Thousands demonstrate in Milwaukee, Wisconsin against deportations

By Chris Davion and Jeff Lusanne
14 February 2017

Tens of thousands of workers, families and youth marched through Milwaukee in the “Day Without Latinos, Refugees and Immigrants” protest against the Trump Administration’s raft of anti-immigrant measures. The larger-than-expected turnout reflects enormous opposition to Trump’s xenophobic and racist plans to deport millions of immigrants and refugees.

The demonstrations took place in the wake of last week’s ICE raids rounding up nearly 700 immigrants and following Milwaukee County Sheriff David Clarke’s decision to enroll the Milwaukee County law enforcement in Section 287(g) program (referring to the Immigration and Nationality Act). This deputizes local Milwaukee County police officers to carry out raids against immigrants as an extension of US Immigration and Customs Enforcement (ICE).

The protest was striking both in the number of workers, families and youth attending to denounce the anti-immigrant policies and in the broadly working-class character of the population that attended.

The tens of thousands of marchers carried a variety of signs denouncing Trump and Clarke and opposing their anti-democratic and discriminatory measures. Workers, families and students came from across Wisconsin, and as the mostly Latino crowd marched up 5th Avenue, a cheer erupted at the sight of hundreds of Muslim protesters and others defending refugee and immigrant rights.

Tens of thousands marched against Trump's immigrant ban

On January 27, Clarke announced that he enrolled in Section 287 to support the Trump Administration’s executive orders and plans to deport millions of immigrants and refugees. He declared: “President Trump made it clear with his Executive Order on enforcement of our immigration laws... No more catch and release of criminal illegal aliens. I will assign as many deputies to this initiative as I can. It is a public safety priority.”

The World Socialist Web Site spoke to demonstrators at the rally. Yesenia said the deportations are “not fair, they are breaking up families. This is their home. Even though they say they are sending them back where they came from, they don’t know anything there; they live here, this is their home. And then parents have to leave their kids behind, because they are the ones that are being sent back.”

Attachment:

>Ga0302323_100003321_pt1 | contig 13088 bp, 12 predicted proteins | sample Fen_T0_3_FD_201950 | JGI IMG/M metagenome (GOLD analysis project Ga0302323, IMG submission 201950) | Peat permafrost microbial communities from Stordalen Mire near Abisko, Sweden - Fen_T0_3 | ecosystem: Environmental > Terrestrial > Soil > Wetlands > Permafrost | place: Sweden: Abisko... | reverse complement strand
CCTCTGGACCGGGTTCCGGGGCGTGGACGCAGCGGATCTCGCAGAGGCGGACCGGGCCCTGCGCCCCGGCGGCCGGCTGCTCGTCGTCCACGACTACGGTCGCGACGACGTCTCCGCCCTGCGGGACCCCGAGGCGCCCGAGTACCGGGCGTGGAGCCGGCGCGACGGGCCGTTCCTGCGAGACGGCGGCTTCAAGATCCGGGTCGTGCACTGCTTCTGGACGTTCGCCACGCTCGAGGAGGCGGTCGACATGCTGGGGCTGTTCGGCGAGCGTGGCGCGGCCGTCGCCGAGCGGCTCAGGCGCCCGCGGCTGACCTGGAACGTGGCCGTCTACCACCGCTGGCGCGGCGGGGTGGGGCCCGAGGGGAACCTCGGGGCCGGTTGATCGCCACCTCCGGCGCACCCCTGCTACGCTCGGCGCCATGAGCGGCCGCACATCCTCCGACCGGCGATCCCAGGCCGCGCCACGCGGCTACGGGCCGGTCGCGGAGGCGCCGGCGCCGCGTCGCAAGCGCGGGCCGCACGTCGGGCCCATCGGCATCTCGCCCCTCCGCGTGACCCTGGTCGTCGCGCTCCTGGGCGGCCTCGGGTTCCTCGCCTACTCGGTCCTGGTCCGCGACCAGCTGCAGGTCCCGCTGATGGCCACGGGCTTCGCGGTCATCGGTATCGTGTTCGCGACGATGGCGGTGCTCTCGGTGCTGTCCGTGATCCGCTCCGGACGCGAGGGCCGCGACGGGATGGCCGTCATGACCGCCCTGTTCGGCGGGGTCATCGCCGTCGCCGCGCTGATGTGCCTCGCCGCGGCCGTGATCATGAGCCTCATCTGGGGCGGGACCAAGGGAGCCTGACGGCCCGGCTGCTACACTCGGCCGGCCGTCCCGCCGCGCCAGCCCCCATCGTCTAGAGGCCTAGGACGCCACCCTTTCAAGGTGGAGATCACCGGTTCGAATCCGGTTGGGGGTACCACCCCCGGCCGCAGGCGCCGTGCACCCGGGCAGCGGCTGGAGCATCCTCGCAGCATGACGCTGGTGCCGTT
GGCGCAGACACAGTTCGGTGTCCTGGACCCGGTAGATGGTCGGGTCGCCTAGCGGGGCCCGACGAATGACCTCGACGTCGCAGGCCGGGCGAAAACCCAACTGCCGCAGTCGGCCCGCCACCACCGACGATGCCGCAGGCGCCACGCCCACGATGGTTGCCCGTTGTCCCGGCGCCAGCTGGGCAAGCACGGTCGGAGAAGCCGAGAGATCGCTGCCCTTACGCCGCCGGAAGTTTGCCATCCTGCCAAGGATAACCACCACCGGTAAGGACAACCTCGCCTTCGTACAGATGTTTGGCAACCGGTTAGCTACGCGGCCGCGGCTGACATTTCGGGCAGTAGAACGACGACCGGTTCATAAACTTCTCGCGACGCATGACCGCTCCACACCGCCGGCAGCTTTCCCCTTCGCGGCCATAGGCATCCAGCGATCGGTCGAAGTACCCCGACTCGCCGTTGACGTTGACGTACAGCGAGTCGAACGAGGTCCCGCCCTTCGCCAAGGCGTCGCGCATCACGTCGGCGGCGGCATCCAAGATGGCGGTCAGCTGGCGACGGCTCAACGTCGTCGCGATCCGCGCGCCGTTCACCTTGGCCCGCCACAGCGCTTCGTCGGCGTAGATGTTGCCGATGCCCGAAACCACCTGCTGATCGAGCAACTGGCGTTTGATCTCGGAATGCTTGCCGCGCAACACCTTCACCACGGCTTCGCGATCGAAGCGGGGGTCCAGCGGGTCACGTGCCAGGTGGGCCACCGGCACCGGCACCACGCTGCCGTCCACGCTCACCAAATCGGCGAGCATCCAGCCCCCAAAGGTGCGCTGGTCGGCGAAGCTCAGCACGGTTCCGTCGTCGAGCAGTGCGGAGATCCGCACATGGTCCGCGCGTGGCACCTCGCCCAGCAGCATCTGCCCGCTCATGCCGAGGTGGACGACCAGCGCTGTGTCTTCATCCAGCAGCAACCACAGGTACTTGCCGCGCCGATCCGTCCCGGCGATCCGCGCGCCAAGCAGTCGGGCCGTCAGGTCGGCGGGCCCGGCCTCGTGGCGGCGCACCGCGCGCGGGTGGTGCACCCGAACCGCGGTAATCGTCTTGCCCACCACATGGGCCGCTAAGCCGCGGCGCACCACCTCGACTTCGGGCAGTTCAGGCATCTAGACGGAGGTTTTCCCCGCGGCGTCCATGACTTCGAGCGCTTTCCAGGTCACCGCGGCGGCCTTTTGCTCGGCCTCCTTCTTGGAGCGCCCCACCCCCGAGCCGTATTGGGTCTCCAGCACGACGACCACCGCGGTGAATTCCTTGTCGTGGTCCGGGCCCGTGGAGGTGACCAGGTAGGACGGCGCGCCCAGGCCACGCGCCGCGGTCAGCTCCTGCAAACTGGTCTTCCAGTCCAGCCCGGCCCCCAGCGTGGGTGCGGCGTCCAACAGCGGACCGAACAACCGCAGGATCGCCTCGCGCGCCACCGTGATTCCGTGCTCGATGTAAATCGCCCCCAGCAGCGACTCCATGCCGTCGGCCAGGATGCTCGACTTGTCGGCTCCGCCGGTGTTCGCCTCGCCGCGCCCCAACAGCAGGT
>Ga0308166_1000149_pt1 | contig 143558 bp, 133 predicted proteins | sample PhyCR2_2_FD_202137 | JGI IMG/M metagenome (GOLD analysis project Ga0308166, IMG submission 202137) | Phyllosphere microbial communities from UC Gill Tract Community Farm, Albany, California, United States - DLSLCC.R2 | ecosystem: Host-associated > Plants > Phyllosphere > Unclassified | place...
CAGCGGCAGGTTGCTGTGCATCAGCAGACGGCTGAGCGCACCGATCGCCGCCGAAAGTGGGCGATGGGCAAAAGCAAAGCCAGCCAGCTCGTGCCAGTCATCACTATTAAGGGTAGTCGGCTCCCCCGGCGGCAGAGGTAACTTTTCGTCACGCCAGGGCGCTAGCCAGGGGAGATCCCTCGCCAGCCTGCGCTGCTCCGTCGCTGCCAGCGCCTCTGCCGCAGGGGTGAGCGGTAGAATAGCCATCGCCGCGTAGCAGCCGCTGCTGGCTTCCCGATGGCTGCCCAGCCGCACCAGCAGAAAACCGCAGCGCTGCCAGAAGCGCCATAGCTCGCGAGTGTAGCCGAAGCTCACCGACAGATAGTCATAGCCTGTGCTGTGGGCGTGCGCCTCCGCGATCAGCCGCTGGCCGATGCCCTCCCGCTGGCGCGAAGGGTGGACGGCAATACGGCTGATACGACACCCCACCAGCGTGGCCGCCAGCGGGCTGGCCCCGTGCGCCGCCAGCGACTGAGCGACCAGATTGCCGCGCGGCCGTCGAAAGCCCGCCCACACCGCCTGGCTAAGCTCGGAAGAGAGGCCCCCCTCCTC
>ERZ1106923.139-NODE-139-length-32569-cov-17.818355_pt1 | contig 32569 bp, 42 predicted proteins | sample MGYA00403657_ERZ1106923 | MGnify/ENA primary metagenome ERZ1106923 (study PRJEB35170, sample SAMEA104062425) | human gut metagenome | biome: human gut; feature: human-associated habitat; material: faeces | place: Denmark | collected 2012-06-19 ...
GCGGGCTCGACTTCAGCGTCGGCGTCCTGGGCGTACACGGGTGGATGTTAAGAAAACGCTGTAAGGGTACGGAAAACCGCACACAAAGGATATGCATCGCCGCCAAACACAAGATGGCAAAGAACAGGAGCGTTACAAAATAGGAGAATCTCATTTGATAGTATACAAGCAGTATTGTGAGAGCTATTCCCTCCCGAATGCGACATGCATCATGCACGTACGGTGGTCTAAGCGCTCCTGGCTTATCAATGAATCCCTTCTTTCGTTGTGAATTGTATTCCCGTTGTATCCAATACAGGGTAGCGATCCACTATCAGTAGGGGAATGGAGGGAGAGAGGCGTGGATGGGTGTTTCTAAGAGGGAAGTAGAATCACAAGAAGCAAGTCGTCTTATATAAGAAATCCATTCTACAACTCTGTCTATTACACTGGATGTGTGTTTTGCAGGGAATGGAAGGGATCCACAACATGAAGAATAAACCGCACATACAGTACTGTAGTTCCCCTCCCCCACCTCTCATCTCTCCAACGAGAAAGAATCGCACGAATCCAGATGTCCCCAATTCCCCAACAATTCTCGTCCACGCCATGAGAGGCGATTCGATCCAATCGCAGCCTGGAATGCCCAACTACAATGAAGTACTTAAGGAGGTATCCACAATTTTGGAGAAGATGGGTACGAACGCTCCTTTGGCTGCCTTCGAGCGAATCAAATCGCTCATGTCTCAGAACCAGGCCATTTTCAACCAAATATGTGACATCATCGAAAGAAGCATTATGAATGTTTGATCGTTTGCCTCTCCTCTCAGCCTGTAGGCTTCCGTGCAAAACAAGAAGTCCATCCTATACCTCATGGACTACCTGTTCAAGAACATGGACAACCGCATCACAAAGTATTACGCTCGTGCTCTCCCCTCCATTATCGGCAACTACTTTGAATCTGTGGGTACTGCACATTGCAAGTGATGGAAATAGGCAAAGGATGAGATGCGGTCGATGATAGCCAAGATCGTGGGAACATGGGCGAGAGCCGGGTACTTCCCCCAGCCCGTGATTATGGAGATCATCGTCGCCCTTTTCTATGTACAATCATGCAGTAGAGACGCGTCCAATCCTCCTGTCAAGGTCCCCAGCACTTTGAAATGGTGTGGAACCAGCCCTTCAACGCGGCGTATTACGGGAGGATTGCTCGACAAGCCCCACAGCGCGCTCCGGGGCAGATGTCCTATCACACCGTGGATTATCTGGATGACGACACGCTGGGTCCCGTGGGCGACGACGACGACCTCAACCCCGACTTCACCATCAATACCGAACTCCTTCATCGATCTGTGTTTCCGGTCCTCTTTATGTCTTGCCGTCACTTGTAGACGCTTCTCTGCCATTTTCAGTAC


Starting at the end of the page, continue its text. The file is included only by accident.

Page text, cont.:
Many demonstrators explained that the anti-immigration policies of the Trump administration were prepared by the Obama administration, which deported 2.5 million migrants, more than all previous presidents combined.

Jeider, a young demonstrator, noted, “Even throughout the Obama Administration, this march has been going on for every single year that I can remember. There is a lack of humanity in these deportations. I see it in my house, it is right there, my parents suffer, I suffer. People are denied access to opportunities— federal aid, for example. I couldn’t go to the university I wanted to.”

Jeider and Favi

His friend Favi added, “Immigrants are here for a reason. They believe this is a great place, and they are already working. Sheriff Clarke’s new law is just a new way of making us fear, of keeping us on our toes, and we already live like that. It is unnecessary, and it is based on prejudice and discrimination. That should not be allowed, ever.”

Milwaukee Sheriff Clarke has distinguished himself as an ultra-right and fascistic proponent of police state measures and is closely aligned with the Trump Administration. An African-American and registered Democrat, Clarke posted tweets endorsing a martial law-like response to social unrest regarding Trump and popular anger over police shootings, calling for a state of emergency and the use of “all non-lethal force” to “quell” the anti-Trump protests that erupted across the country after the elections.

Earlier in January, it came to light that Clarke had made bullying threats to the Milwaukee County chief medical examiner after the examiner released information about two inmates who died from horrific neglect in Milwaukee County Jail. Under Clarke’s tenure, four people died in Milwaukee jails over a six-month period in 2016, including a newborn baby birthed by a mentally-ill woman who was “laughed at” by prison guards when she cried for help while going into labor. In addition, a black man died in jail from dehydration after jail staff shut off his water supply.

Signs at the protest supporting the democratic rights of immigrants

In Clarke’s myriad interviews in right-wing news outlets, he has referred to demonstrators against police violence participating in Black Lives Matter protests as “subhuman creeps” and made dubious claims about the group’s potential to collaborate with ISIS and that the protesters should be eradicated “from American society”. In a 2015 radio interview, Clarke said impoverished African-Americans turn to crimes of desperation “because they’re uneducated, they’re lazy, and they’re morally bankrupt. That’s why.” He epitomizes the brutal and fascistic social outlook of the American police, who serve to protect private property and the privilege of the wealthy.

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